- Entrepreneurial households driving next economic wave
- After Apple, Google to Manufacture Pixel Smartphones in India
- Vijayawada District Congress president Gundlakunta Sriramulu slams govt. For supressing opposition party
- Kadapa Mayor congratulates Bishop Issac on third anniversary as CSI president
- Profit booking halts 6-day bull run
- Uppercase unveils school backpacks
- Kurnool: Officials told to address drinking water woes
- DPI-led GDP to reach $8-trn level by 2030
- FM for weeding out illegal loan apps
- Tirupati: Pulse polio programme to be held on March 3
Tata Sons challenges NCLAT order in Supreme Court
Challenges NCLAT’s decision restoring Cyrus Mistry as Executive Chairman
New Delhi: Tata Sons Private Limited (TSPL) moved the Supreme Court on Thursday, challenging the December 18 decision of the NCLAT restoring Cyrus Mistry as the executive chairman of the group and saying the verdict had "undermined corporate democracy" and the "rights" of its board of directors.
TSPL, formerly known as Tata Sons Limited, has sought "setting aside of the impugned judgment in toto" of the National Company Law Appellate Tribunal (NCLAT), alleging that it was "completely inconsistent with the annals of corporate law" and reflected "non-appreciation of facts", which was "untenable in law".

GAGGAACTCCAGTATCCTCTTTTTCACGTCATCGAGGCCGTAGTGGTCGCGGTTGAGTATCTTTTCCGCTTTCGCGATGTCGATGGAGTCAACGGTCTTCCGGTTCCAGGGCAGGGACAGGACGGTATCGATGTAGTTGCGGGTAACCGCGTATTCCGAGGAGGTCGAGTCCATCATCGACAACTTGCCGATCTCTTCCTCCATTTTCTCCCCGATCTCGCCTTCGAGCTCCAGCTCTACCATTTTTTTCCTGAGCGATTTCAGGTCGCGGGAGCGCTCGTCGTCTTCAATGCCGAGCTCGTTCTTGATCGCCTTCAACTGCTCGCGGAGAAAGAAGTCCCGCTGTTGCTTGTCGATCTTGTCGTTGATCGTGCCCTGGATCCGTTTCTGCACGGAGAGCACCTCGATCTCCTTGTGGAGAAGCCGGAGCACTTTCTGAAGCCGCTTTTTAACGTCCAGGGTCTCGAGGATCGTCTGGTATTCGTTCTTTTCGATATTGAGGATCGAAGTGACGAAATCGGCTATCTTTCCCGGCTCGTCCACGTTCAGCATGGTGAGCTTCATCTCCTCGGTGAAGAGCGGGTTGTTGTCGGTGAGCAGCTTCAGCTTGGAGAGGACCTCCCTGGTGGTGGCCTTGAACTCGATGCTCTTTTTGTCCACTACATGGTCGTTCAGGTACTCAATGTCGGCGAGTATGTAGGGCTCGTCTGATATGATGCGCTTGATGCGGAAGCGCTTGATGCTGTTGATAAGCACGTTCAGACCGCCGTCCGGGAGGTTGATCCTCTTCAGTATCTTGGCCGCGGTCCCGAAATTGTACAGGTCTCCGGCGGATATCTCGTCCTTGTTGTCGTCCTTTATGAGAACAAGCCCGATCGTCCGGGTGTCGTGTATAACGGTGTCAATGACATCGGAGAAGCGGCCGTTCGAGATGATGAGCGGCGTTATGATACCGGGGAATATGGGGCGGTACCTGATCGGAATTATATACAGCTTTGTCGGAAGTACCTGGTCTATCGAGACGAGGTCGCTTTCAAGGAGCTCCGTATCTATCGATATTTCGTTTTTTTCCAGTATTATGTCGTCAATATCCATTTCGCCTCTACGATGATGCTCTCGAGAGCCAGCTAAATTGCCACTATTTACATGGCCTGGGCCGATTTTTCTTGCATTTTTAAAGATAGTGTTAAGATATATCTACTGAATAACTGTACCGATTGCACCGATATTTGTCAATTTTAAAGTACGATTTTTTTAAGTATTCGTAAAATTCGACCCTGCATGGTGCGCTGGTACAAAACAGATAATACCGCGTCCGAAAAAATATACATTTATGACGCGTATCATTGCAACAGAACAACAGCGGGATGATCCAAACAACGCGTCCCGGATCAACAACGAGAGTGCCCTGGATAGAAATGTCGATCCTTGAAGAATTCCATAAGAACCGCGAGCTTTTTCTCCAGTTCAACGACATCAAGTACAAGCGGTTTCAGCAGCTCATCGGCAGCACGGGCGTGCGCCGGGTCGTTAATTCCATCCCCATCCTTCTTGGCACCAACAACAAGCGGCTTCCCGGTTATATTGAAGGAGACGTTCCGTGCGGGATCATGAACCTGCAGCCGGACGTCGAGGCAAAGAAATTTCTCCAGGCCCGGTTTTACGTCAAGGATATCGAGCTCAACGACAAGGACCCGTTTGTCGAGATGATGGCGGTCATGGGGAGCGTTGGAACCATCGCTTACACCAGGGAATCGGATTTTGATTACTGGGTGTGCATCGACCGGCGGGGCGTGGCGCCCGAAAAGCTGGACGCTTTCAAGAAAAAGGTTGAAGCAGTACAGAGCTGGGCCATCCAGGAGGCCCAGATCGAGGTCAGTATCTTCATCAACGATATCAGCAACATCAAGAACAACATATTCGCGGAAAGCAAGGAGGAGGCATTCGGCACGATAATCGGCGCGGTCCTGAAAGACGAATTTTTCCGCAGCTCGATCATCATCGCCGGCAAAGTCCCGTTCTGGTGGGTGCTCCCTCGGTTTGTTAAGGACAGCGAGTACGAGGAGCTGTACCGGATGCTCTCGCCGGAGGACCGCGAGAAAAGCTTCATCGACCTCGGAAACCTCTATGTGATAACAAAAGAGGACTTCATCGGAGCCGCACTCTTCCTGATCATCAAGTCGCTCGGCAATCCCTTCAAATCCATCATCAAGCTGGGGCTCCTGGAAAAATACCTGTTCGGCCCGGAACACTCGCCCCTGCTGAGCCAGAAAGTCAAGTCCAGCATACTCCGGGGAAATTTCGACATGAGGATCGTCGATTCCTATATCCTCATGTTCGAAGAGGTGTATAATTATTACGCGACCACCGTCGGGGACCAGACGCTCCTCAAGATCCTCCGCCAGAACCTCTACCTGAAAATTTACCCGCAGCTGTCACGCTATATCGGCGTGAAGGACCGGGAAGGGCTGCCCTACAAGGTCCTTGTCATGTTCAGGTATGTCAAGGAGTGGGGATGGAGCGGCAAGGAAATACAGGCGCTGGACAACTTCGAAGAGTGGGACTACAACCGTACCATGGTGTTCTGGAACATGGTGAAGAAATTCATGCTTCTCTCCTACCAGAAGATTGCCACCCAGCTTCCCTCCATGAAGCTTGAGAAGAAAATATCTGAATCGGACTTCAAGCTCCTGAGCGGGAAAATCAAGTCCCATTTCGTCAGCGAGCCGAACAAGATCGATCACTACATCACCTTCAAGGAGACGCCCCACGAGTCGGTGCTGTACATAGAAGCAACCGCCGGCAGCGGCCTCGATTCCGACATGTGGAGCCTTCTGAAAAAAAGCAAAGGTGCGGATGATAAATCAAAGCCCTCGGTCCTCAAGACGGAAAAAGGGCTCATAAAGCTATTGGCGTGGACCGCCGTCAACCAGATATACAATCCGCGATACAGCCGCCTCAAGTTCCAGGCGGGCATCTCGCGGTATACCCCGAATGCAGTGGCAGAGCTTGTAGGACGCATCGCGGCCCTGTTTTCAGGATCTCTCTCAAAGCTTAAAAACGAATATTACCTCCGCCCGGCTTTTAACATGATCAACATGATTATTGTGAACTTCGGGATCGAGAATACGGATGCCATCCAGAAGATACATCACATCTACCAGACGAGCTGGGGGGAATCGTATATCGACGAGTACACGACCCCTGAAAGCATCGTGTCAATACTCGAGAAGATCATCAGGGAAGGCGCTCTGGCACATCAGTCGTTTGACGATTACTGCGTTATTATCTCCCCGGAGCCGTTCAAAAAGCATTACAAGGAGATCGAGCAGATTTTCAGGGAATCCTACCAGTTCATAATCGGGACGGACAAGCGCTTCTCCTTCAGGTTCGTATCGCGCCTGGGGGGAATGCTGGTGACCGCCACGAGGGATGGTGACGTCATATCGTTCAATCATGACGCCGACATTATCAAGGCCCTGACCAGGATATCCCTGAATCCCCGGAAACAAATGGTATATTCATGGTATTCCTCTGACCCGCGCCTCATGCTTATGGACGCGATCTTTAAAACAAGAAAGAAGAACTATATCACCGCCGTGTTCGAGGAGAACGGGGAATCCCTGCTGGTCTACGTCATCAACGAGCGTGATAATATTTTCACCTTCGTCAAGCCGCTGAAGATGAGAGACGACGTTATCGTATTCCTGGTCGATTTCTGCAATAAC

The NCLAT, in a big relief to Mistry and Cyrus Investment Pvt Ltd, had restored the former as the executive chairman of TSPL and ruled that the appointment of N Chandrasekaran as the head of the holding company of the over-$110 billion salt-to-software conglomerate was illegal.
It had held that the group's chairman emeritus Ratan Tata's actions against Mistry were oppressive and the appointment of a new chairman was illegal.
It, however, had stayed the operation of its order with respect to Mistry's reinstatement for four weeks to allow TSPL to file an appeal in the top court.
In its appeal, filed through Karanjawala & Co., TSPL has also sought a stay of the NCLAT's verdict as an interim relief.
"In other words, far from putting an end to the alleged acts complained of, the judgment (of the NCLAT) has sown the seeds for a never-ending discord and conflict between the shareholders of the appellant (TSPL), creating a recipe for an unmitigated disaster," it said.